For years we couldn't figure out why all the books, our biology classes, articles, etc. talked of pearly white roots. There are only a few species in the nursery with pearly white roots. Although you cannot always tell if a plant has mycorrhiza/friendly bacteria on it by visual means, there is a general trend for only the non-mycorrhizal plants to have pearly white roots. This is apparent when weeds come up in a pot with a native plant. Weeds have white roots, natives usually have yellow, red, tawny, brown or black roots. If the weed is allowed to stay in pot, the native plant will usually die.

Mature natives can suppress weeds; young native plants cannot. Gangs in a city can be suppressed by proactive adults; children have no chance. There are three dominant types of mycorrhizas, the Ericoid, Ectomycorrhiza and Vesicular-arbuscular mycorrhiza (VAM). (And the Orchids, but we'll ignore them.)

The Harley's (as quoted in Fitter) found that the woody plants of Great Britain are 40% VAM, 20% VAM & ectomycorrhizal, 20% Ecto and 20% Ericoid. California is a little higher in VAM and lower in Ericoid with Ectomycorrhizae about the same. The Ericoid mycorrhizas grow in peat bogs or acid soils where there is an organic soup with low Phosphorus and Nitrogen availability, low pH, and almost no mineral soil.

More fungus fun

Ericoid mycorrhizas are generally ascomycetes, occasionally a basidiomycetes will show up. They are the most advanced at extracting and holding Nitrogen and Phosphorus from organic matter. They have fair drought tolerance but do best when they are on the edge of constant moisture. You will find them on the edge of high elevation or high latitude bogs, under large conifers in heavy duff next to a water source, in very high rainfall acid soil areas, next to seeps on the north slopes in heavily forested areas. (Ericoid mycorrhizas are the exception in California Natives to our watering and planting regime. They love a lot of peat and other low nitrogen organic matter worked into the soil and put on as mulch.) These mycorrhizal plants can detoxify peat. You can tweak a site to make Ericoids happy and most other things die by providing moderate moisture and 50-70% peat moss for soil, with no fertilizer or other amendments. Make sure the plant is Ericoid before you do this, other plants will decline and die.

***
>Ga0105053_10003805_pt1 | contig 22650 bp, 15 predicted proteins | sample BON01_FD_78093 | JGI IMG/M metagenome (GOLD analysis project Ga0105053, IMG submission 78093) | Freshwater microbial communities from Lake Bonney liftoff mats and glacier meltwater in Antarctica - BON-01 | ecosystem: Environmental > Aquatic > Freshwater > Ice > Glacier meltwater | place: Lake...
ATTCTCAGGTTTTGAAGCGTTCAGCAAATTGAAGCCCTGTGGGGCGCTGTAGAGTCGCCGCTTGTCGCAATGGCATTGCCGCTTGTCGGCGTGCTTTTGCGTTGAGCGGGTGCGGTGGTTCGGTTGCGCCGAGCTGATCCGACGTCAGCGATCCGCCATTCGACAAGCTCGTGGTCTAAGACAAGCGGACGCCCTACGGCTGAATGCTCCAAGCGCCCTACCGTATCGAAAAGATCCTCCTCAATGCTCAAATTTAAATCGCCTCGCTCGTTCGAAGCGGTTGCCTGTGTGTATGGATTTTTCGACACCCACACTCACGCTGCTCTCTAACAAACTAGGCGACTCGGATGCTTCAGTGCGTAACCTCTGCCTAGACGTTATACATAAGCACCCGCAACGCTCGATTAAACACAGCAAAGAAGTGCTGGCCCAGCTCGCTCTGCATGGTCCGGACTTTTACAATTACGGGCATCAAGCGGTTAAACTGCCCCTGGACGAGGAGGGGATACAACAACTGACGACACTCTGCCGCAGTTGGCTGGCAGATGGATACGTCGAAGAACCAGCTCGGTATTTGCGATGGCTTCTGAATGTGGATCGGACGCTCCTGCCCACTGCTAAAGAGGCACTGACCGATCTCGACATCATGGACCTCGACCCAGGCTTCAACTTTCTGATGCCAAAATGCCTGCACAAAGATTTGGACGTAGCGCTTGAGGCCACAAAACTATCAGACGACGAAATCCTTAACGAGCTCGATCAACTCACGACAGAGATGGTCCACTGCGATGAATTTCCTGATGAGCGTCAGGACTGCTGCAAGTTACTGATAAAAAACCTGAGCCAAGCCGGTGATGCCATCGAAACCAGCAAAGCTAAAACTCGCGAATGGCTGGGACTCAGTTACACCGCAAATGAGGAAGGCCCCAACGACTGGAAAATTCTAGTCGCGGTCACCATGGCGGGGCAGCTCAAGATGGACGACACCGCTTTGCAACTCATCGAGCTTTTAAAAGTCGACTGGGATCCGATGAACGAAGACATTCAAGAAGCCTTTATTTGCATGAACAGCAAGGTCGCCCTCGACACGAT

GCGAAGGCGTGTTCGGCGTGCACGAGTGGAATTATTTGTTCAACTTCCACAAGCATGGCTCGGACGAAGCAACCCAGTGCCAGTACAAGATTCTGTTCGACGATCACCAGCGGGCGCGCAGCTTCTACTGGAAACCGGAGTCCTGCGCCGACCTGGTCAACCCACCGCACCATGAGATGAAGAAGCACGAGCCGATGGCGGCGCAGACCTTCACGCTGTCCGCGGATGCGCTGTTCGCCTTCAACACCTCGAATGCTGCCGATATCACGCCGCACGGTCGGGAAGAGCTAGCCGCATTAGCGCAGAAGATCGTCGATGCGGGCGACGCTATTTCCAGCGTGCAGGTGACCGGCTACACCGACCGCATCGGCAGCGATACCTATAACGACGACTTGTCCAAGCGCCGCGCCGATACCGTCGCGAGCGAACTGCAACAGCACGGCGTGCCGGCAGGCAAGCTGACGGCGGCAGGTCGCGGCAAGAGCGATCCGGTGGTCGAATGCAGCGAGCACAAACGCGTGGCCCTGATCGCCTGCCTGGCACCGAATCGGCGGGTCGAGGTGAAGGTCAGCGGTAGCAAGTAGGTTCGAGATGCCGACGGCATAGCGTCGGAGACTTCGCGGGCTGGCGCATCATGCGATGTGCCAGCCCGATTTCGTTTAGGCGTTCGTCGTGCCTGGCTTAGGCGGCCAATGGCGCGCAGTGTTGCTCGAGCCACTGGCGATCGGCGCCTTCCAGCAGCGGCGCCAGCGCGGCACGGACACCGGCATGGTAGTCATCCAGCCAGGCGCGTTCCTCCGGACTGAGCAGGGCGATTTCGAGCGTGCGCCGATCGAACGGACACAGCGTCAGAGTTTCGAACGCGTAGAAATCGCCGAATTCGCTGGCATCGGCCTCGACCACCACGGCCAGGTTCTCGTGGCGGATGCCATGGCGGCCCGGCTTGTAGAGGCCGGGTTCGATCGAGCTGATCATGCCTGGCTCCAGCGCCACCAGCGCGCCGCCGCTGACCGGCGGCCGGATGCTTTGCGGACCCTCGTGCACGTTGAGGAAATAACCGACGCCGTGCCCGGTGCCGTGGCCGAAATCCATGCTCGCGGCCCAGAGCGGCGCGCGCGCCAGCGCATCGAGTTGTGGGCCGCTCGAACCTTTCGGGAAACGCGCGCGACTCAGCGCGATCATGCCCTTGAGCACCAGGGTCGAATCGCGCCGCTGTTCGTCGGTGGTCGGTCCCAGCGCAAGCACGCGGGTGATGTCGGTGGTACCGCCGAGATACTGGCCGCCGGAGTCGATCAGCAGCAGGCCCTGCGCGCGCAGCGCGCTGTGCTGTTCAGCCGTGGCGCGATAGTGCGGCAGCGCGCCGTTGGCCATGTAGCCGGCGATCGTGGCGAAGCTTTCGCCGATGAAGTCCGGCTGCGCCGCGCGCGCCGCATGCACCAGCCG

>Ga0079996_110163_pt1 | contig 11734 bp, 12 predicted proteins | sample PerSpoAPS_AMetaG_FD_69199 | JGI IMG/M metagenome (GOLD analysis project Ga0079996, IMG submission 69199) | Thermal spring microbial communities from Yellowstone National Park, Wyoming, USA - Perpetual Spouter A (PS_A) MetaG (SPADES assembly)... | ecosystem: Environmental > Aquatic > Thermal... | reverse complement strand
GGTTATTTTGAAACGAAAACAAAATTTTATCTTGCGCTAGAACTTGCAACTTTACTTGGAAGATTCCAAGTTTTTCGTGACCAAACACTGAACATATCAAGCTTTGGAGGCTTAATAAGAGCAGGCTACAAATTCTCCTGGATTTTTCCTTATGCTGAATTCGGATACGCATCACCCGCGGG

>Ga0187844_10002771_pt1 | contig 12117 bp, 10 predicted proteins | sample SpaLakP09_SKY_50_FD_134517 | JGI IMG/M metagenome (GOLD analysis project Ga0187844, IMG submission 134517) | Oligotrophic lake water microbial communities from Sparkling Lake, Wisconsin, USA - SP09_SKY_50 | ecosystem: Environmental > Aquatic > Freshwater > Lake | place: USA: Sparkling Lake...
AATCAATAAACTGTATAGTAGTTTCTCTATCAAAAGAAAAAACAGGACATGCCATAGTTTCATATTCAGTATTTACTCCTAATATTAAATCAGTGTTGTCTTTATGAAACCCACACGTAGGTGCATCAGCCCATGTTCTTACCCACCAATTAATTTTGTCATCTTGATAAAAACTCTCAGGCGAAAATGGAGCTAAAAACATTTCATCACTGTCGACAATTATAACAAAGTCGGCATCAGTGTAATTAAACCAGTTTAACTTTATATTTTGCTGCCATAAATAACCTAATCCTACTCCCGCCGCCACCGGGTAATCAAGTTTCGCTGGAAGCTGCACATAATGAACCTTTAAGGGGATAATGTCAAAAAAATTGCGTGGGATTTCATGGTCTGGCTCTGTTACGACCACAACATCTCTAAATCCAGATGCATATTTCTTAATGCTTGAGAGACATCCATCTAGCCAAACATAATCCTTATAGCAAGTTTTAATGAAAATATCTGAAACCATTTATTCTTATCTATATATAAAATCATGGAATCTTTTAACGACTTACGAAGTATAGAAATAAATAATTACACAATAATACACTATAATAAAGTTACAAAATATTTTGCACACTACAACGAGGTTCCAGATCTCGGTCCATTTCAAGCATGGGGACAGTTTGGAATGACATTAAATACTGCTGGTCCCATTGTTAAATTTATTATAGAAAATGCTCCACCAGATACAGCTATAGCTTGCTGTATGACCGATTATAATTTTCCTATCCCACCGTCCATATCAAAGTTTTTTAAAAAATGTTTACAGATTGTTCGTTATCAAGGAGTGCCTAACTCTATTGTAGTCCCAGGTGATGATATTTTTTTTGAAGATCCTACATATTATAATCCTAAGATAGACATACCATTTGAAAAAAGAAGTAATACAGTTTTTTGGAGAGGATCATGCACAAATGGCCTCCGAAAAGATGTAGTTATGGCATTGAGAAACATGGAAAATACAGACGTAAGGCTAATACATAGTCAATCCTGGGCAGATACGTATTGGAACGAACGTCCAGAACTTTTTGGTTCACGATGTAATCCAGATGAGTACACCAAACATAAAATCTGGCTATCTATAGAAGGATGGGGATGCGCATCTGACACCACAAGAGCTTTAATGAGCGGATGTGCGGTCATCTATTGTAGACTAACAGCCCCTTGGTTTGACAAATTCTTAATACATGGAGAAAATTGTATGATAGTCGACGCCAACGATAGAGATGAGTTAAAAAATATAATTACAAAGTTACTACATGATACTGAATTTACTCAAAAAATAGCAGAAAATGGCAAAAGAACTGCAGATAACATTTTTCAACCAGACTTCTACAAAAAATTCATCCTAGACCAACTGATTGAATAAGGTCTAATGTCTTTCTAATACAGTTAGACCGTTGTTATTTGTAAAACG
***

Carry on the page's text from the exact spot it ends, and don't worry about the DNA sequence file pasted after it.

Some California sites with ericoid plants include: Ft. Bragg area on the acid plain mixed in with the Pines, sand; above Santa Cruz mixed in with the manzanita, sand; in Big Sur mixed in with Adenostoma (of all things), sandstone; in Los Osos mixed with manzanita, sand; in the Sierras in solid stands near seeps, north slope, 6500', loamy-clay.

California natives that have Ericoid tendencies.

High elevation Arctostaphylos (mostly ectomycorrhizal, poorly Ericoid)

Cassiope mertensiana

Gaultheria shallon

Kalmia polifolia

Ledum gland. californica (Led. gland. is mainly ectomycorrhizal)

Leucothoe davisiae (primarily Ecto)

Phyllodoce emper.

Pyrola species

Rhododendron (may also be ectomycorrhizal in California Natives)

Vaccinium spp.(Vac. ovatum is normally ectomycorrhizal)

Ectomycorrhiza is the second type of fungal association.

It is sometimes dominant amongst shrubs and trees in our Mediterranean climate where the rainfall is above 10 inches (30 cm), winter wet, summer dry. The plants that use ectomycorrhizal are under intermediate nutrient stress or seasonal nutrient stress. In our state the winter rains provide a specific bacterial haven for the limited breakdown of the litter in early winter and early spring, providing a small amount of nutrients. The ectomycorrhiza are active in most soils at these times when this nutrition is available to them. They are excellent at extracting the nutrients from the litter as it is being made available. (see Mulches) This litter in the wild may only be one cm. (1/2") thick. That cm. will contain the limiting nutrition for that site and provide the site protection from diseases.